On the many days I’m not out and about travelling through Scotland in search of scenes and views to paint, I paint subjects nearer hand such as flowers and plants in the garden or trees from woodlands nearby. I also paint from the extensive collection of photos I’ve taken on previous trips.
During this past week I created some rough sketches and layout for a piece of art I’ll be submitting to an art exhibition open call soon. The inspiration for that painting came from coins and yet the subject is actually flowers! I’ll explain more in another post, once that art is finished. (Currently waiting on an order of Bristol board to be delivered to create the final piece.) Anyway, another piece of art I did was a watercolour painting of a scene just south of the Spittal of Glenshee.
I took a few photos and used them as reference photos for the rolling hills and fields that made up the subject of my painting. As I always, personally, enjoy seeing how other artists work - they’re process, stages and work in progress shots, I thought I’d create this post to show how my paintings start out and then how they end up, including the stages that come in between.
A few years ago when I did art passionately but not so seriously, I’d spend ages trying to sketch out things perfectly in pencil, erasing plenty of lead as I did so, in my attempt to create the best possible initial image from which to start. This frequently (1) took a lot of time and (2) ruined the surface of the watercolour paper (you’ll know exactly what I mean if you’ve done it yourself!) Now, though, I only really ever sketch with waterproof, pigmented, fineliner pens of, usually, very small nib. This forces me to get it right the first time and if I make an error, I just have to go with it. After working in pen for a while, it’s amazing how much you can make what seems at first like an irreparable mistake into a completely insignificant part of your overall artwork.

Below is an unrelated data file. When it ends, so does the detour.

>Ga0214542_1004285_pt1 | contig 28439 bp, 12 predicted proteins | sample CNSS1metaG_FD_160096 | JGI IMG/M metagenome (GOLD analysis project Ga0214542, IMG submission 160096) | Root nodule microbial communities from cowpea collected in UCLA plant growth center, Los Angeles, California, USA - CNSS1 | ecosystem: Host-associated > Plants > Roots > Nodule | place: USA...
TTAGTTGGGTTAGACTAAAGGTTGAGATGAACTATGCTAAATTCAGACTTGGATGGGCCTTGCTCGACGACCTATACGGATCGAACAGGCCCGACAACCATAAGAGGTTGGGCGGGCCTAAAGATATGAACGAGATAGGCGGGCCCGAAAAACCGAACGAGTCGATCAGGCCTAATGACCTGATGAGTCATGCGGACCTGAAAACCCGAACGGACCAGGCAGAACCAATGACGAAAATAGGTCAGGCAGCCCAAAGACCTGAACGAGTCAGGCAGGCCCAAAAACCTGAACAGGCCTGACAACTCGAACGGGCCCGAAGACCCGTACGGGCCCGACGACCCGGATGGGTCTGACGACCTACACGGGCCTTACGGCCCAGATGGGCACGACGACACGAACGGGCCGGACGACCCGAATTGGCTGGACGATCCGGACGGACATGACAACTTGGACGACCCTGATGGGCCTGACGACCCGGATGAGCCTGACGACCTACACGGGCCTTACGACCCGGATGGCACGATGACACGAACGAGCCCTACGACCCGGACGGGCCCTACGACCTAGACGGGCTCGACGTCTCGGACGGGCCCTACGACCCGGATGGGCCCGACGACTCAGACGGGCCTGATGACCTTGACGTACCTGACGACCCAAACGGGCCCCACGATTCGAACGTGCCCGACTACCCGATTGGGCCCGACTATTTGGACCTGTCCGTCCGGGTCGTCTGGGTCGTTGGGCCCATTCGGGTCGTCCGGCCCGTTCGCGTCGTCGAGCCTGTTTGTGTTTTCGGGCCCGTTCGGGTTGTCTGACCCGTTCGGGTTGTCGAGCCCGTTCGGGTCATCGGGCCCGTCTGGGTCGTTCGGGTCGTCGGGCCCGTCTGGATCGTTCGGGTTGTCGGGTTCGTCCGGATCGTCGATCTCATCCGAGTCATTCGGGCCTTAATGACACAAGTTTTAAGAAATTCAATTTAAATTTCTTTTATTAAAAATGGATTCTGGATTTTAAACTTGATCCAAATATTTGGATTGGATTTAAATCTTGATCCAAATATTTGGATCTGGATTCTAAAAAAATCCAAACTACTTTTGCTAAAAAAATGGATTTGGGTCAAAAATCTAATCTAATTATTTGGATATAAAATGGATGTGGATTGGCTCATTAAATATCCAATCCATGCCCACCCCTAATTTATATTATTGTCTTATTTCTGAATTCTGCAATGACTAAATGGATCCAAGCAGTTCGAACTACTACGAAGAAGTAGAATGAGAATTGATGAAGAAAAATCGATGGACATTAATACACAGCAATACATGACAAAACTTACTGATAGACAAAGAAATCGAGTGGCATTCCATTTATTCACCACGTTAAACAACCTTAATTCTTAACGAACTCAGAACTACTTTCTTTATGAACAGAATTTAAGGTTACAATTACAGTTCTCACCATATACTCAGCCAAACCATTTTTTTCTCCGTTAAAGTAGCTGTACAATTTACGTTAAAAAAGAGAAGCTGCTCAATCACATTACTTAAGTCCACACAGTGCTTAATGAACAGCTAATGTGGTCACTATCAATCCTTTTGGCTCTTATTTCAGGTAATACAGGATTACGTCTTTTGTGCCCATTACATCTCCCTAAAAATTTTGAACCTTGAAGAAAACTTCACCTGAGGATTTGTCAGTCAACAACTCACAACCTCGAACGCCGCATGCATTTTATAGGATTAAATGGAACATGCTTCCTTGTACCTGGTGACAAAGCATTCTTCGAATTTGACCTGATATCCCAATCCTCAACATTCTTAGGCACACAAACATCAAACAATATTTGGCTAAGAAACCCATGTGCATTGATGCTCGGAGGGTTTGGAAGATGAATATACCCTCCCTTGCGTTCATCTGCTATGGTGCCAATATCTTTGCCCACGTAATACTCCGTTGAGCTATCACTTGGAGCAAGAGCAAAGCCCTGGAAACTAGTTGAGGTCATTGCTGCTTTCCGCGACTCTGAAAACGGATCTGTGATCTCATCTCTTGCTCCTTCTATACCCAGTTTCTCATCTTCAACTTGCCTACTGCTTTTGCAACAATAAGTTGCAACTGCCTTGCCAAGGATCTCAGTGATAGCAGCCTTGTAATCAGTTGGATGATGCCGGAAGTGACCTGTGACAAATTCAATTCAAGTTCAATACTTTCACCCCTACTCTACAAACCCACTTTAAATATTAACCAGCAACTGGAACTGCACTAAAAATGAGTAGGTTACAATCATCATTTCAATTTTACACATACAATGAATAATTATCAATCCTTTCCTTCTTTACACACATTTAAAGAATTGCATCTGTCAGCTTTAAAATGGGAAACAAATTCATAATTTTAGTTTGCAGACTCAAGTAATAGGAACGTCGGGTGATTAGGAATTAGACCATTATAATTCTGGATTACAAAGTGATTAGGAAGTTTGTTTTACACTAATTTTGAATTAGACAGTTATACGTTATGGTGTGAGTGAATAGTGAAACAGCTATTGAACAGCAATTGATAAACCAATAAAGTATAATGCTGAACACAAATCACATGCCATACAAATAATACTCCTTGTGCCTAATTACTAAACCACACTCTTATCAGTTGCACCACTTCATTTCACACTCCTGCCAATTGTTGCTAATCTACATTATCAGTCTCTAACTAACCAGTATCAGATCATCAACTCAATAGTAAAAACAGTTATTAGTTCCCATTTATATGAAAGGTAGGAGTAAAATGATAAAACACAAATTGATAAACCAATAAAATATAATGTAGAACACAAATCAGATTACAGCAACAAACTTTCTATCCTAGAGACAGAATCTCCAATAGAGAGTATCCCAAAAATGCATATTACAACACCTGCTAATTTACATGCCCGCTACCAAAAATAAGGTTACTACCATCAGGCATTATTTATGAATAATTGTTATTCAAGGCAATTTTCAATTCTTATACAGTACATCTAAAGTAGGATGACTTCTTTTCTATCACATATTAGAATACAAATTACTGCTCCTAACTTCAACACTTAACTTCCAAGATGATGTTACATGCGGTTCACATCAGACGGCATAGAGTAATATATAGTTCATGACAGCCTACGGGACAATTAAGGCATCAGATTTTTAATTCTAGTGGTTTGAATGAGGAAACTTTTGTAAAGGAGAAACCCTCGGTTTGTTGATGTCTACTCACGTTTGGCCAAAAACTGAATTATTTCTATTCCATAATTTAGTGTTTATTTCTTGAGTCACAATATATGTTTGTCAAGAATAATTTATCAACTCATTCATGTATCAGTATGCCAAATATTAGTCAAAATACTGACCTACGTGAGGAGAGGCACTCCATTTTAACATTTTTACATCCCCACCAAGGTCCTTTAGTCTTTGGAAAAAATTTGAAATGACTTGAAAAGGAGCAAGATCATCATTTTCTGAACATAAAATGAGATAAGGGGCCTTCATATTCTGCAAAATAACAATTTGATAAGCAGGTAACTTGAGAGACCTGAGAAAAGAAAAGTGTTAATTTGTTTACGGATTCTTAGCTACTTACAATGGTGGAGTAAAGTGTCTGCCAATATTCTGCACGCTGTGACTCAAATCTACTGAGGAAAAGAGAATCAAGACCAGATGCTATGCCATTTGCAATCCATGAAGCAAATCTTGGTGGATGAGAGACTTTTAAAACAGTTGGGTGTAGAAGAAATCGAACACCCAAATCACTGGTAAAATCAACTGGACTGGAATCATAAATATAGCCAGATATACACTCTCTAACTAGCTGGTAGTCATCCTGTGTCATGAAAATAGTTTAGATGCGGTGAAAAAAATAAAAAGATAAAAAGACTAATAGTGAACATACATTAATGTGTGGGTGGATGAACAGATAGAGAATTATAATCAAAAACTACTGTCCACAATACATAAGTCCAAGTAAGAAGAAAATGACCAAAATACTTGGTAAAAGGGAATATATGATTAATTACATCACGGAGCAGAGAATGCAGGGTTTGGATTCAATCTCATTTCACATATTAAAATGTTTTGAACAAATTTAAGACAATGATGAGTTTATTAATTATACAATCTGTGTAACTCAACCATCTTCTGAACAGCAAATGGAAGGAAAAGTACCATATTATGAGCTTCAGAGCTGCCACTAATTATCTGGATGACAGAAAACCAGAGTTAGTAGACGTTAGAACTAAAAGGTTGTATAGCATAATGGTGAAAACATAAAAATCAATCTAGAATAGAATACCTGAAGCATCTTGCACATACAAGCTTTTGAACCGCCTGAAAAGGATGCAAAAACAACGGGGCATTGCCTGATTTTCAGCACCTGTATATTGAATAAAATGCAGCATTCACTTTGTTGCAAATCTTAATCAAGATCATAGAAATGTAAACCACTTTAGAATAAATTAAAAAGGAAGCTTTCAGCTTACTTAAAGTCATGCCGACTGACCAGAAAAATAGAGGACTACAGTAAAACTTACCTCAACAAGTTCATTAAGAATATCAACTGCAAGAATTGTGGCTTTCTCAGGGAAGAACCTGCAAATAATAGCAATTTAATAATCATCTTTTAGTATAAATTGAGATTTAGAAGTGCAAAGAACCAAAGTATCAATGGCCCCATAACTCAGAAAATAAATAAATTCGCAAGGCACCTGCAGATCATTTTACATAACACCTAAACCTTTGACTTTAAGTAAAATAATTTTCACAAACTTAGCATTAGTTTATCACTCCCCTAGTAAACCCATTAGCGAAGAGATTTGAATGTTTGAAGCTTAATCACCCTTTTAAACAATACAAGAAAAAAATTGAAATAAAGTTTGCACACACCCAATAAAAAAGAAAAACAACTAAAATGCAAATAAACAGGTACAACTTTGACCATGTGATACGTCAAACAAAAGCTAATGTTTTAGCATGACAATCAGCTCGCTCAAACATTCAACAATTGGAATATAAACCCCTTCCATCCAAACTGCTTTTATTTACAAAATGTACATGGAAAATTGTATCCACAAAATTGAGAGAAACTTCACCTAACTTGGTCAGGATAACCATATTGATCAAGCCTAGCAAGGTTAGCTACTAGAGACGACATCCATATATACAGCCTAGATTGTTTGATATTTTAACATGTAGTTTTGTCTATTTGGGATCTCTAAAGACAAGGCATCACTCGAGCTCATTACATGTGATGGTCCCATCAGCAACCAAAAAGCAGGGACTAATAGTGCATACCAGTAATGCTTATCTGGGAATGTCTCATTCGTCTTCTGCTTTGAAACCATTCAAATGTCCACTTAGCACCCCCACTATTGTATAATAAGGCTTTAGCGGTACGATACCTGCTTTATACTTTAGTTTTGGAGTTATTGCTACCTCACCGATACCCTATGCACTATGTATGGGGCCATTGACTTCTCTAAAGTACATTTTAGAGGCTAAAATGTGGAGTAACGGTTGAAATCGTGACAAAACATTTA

Here is my ink sketch for the landscape. I used a ‘XS’ Faber Castell art pen for this. I’m not too fussy about brands, though, I use Staedtler and Micron too frequently.
After the initial outlines were created I started blocking in a couple of pale washes over the whole sheet then started to build layer upon layer once each wash dried.
For the sky I used a small amount of scrunched up kitchen roll to take way some of the blue paint to leave ‘negative’ white clouds. Natural sponges also work well. The only problem with mine is that they are currently so well tidied away in my studio, I may have forgotten exactly where I tidied them too... Paper is also good to use if you accidentally put paint where you didn’t mean to or add colour and then realise it is far darker than you expected it to be; simply blot the wet paint away as quickly as possible.
When building up the painting, I find its best to work with decreasing volumes of water for each layer to really help to bring out the vibrancy of the paints. This is in addition to reducing the size of brush as I go. I’ll use a really small ‘0000’ brush at the end for the finer details.
For the record, the brush above isn't the tiny one, it's another brush I was using. I used 3 in total, that one, a medium sized flat brush and the tiny '0000' brush.
I think that’s about it for my process in painting this scene from near Glenshee. Here is the finished painting.
Some tips for watercolour painting:
• Use small bits of kitchen roll or toilet paper to quickly soak up any stray paint on your painting
• Don’t stress if you make a mistake, try and keep going
• Keep the mixing water clean
• Keep your palette closest to the area of painting on which you are working (this avoids paint dripping from a loaded brush before you reach the area you’re wanting to paint)
• To paint darker areas let the previously painted area dry completely
If you’ve enjoyed this post or would like to see more of my art in future, be sure to follow me on social media! You can find me on Twitter and Instagram if you search for @HCRart.
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